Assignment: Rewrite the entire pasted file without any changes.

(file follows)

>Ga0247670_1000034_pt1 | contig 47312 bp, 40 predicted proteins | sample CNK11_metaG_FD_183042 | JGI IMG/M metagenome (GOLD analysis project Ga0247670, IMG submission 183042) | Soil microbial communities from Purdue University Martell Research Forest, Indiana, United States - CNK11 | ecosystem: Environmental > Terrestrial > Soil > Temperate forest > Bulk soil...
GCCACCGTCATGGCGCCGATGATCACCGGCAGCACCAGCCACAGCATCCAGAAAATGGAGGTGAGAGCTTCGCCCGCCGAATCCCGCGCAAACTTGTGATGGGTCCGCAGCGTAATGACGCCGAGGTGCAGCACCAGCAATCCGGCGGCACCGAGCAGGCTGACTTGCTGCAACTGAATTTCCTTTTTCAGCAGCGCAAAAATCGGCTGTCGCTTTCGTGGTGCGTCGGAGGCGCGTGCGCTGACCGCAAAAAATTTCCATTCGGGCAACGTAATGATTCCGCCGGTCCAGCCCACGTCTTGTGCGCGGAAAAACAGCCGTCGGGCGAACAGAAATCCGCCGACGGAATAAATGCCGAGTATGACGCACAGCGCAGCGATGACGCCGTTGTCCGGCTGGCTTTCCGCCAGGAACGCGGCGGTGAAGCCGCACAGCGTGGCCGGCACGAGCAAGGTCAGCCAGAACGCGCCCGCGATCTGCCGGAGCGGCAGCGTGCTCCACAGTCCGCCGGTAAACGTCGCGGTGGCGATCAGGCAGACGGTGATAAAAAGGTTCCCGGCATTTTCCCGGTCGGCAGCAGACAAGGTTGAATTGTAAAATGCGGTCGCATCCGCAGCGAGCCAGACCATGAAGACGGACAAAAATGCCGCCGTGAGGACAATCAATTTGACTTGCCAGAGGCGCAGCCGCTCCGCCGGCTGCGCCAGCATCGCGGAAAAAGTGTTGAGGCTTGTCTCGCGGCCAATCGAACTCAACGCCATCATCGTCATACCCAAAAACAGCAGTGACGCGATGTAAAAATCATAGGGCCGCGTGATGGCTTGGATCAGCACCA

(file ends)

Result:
>Ga0247670_1000034_pt1 | contig 47312 bp, 40 predicted proteins | sample CNK11_metaG_FD_183042 | JGI IMG/M metagenome (GOLD analysis project Ga0247670, IMG submission 183042) | Soil microbial communities from Purdue University Martell Research Forest, Indiana, United States - CNK11 | ecosystem: Environmental > Terrestrial > Soil > Temperate forest > Bulk soil...
GCCACCGTCATGGCGCCGATGATCACCGGCAGCACCAGCCACAGCATCCAGAAAATGGAGGTGAGAGCTTCGCCCGCCGAATCCCGCGCAAACTTGTGATGGGTCCGCAGCGTAATGACGCCGAGGTGCAGCACCAGCAATCCGGCGGCACCGAGCAGGCTGACTTGCTGCAACTGAATTTCCTTTTTCAGCAGCGCAAAAATCGGCTGTCGCTTTCGTGGTGCGTCGGAGGCGCGTGCGCTGACCGCAAAAAATTTCCATTCGGGCAACGTAATGATTCCGCCGGTCCAGCCCACGTCTTGTGCGCGGAAAAACAGCCGTCGGGCGAACAGAAATCCGCCGACGGAATAAATGCCGAGTATGACGCACAGCGCAGCGATGACGCCGTTGTCCGGCTGGCTTTCCGCCAGGAACGCGGCGGTGAAGCCGCACAGCGTGGCCGGCACGAGCAAGGTCAGCCAGAACGCGCCCGCGATCTGCCGGAGCGGCAGCGTGCTCCACAGTCCGCCGGTAAACGTCGCGGTGGCGATCAGGCAGACGGTGATAAAAAGGTTCCCGGCATTTTCCCGGTCGGCAGCAGACAAGGTTGAATTGTAAAATGCGGTCGCATCCGCAGCGAGCCAGACCATGAAGACGGACAAAAATGCCGCCGTGAGGACAATCAATTTGACTTGCCAGAGGCGCAGCCGCTCCGCCGGCTGCGCCAGCATCGCGGAAAAAGTGTTGAGGCTTGTCTCGCGGCCAATCGAACTCAACGCCATCATCGTCATACCCAAAAACAGCAGTGACGCGATGTAAAAATCATAGGGCCGCGTGATGGCTTGGATCAGCACCA